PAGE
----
Archive for November, 2012
Kind of like the way I started paying close attention to quarry photos after I began doing stonework, I also started noticing whenever writers go on about stone. Poets, I’ve noticed, really like to talk about it, it seems to be a way for them to identify themselves with timelessness. I don’t really mind the romanticization, I probably do that myself, but I always listen to see if they really know the material, for instance if they know the difference between stone and rock. (Rock is the raw form, stone has been shaped by humans or natural forces.) One of the main poets to romanticize stone, and one who seems to pass the rock and stone test, Jack Gilbert, passed away recently.
The monks petition to live the harder way,
in pits dug farther up the mountain,
but only the favored ones are permitted
that scraped life. The syrup-water and cakes
the abbot served me were far too sweet.
A simple misunderstanding of pleasure
because of inexperience. I pull water up
hand over hand from thirty feet of stone.
My kerosene lamp burns a mineral light.
The mind and its fierceness lives here in silence.
I dream of women and hunger in my valley
for what can be made of granite. Like the sun
hammering this earth into pomegranates
and grapes. Dryness giving way to the smell
of basil at night. Otherwise, the stone
feeds on stone, is reborn as rock,
and the heart wanes. Athena’s owl calling
into the barrenness, and nothing answering.
from The Great Fires
Obituaries and recent articles about him tend to refer to him as obscure or unfairly neglected, to the point where he sort of managed the trick of being famous for not being famous. I don’t think that was his intention. I think it’s more that he just kept his head down, working away like a drystone waller, making things that could easily be forgotten but also last forever.
I meant to post for bloom day yesterday but I ended up gardening instead. There aren’t really a lot of interesting blooms happening right now. The California Fuchsia is still going strong, and the Iochroma is in full bloom, plus the Alyssum and Violas are pretty much ever-blooming. Also, there are token blooms from a few other plants: an Agastache, both of our Geraniums, one of the Galvezias, the Feverfew, the Gartenmeister Fuchsia, the Strawberries, and the culinary Rosemary. Nothing I haven’t shown many times before.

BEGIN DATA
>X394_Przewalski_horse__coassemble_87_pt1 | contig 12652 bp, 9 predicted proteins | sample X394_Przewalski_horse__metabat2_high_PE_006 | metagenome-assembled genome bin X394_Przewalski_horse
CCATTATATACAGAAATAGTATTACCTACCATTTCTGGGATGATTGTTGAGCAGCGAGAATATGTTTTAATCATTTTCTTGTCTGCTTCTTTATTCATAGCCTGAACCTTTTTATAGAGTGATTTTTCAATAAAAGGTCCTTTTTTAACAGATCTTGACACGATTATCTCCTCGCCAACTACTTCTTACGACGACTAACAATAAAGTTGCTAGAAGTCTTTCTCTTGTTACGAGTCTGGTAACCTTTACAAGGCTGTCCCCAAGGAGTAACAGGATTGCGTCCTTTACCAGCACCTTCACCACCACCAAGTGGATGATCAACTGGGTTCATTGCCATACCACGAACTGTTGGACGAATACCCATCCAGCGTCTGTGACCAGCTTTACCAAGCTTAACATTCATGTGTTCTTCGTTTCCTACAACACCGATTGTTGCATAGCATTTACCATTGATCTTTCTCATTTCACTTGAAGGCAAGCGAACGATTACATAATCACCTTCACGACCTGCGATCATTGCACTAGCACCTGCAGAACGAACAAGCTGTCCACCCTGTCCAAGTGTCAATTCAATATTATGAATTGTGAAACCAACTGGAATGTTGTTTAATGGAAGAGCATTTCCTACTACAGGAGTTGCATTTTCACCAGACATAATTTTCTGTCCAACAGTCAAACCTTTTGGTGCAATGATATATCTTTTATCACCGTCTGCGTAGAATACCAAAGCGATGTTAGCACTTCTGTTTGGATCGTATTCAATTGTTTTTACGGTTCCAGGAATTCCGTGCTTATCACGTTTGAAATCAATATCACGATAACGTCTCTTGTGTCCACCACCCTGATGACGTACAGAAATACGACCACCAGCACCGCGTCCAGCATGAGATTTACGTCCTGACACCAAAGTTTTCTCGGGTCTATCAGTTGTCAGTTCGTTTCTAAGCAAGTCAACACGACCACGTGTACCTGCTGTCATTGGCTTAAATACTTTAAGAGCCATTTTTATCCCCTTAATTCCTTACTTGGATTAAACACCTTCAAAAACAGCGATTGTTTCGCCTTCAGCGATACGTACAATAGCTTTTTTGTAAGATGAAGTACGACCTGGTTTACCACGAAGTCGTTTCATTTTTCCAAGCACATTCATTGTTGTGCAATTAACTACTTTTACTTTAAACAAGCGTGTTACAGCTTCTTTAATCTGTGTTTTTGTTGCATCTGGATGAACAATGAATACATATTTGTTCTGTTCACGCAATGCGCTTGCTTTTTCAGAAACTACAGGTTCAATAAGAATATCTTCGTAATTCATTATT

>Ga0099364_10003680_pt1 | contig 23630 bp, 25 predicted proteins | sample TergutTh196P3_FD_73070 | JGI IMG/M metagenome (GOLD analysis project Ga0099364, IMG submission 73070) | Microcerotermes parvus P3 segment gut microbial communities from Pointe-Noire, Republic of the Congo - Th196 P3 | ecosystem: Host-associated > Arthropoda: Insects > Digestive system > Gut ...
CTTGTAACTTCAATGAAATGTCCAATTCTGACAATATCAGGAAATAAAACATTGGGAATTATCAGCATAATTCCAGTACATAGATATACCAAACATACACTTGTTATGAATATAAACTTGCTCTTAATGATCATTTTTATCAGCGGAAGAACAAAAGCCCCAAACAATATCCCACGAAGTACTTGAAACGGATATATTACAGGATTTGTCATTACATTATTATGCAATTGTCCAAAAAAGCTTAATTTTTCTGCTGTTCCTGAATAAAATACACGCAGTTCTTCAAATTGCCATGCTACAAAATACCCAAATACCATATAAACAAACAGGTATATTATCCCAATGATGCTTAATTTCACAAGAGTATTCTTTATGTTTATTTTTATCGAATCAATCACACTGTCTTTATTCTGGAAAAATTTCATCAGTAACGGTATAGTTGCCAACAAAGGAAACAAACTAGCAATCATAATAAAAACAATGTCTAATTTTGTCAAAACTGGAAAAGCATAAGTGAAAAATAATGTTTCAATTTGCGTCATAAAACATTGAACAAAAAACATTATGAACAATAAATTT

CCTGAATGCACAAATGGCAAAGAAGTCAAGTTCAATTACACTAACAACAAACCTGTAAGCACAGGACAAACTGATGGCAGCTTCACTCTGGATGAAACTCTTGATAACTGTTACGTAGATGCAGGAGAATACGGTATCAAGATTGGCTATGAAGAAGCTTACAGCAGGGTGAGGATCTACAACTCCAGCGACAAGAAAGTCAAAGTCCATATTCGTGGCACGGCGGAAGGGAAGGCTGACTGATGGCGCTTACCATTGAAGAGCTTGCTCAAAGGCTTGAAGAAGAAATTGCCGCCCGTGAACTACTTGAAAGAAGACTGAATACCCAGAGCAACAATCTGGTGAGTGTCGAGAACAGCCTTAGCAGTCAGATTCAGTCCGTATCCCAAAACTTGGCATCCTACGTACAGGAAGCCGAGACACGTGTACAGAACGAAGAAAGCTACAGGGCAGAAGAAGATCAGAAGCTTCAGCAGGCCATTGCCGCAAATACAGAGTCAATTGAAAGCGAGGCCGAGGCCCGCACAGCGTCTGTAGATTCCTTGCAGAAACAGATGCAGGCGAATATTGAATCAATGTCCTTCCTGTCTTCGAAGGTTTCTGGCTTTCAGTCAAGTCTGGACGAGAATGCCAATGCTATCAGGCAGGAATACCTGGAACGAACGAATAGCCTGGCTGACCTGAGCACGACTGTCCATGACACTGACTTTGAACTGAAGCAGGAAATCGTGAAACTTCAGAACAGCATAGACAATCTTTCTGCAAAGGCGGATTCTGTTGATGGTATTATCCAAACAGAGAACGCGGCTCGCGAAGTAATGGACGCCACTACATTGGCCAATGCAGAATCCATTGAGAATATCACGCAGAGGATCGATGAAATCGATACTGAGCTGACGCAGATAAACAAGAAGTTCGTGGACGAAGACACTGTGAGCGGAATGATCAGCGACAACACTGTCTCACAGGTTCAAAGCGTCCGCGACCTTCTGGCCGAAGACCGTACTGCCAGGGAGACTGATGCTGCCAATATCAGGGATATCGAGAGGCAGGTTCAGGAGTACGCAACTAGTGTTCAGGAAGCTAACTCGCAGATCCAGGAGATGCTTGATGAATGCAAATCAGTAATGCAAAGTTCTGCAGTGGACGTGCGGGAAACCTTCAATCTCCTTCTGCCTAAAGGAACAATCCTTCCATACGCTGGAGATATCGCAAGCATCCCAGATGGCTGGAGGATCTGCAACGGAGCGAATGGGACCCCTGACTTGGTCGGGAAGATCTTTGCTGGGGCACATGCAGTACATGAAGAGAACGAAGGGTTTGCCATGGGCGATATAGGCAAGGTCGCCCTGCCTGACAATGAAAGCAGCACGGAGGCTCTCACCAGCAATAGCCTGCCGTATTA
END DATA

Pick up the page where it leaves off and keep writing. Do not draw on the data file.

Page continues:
I redid a couple of the planting beds, taking out perennials, adding bulbs, scattering seeds, and spreading mulch. It turns out in recent years, instead of buying plants I don’t need, I’ve been buying and collecting seeds I don’t need, so I tried to use as many of them as I could. In the planting bed that is mostly blueberries and native strawberry, I pulled most of the strawberries and replaced them with compost and wildflower seeds, mostly Clarkia varieties, Linanthus, Baby Bue Eyes and Chinese Houses. I also had a packet of Collomia, which I’ve never grown before; I’m curious to see how they do. I left a few of the strawberry plants. If all goes well we should have a good wildflower show next year, and then the strawberry will start to make a comeback by the year after that.
I also took out most of the plants in the main bed beside our new office shed. This bed got a lot of the same wildflowers as the blueberry bed, plus ‘Moonglow’ California Poppy and Tidy Tips, and I added Ipheion and Brodiaea to the Brodiaea and Triteleia bulbs that are already there. Our dog likes to sunbathe in this bed during the summer months, but I’m hoping she’ll wait until after the wildflowers have finished blooming.
Our Maples have good color this year. The Japanese ‘Sunrise’ is a beautiful yellow, the native Vine Maple is scarlet, and the seed-grown Japanese Maples are more purple than I remember. Other deciduous plants like the Chinese Pistache, the Spicebush and the Redtwig Dogwood aren’t showing much color.
One deciduous thing out of the ordinary: our Ninebark has already put out fresh foliage. It usually leafs out again in early February, so I’m curious to see if it will drop these new leaves or hang onto them. It doesn’t seem so strange to see it leaf out with the start of the rains, but it hasn’t done that in previous years. Probably the clearest sign the garden is happy the rains are here.
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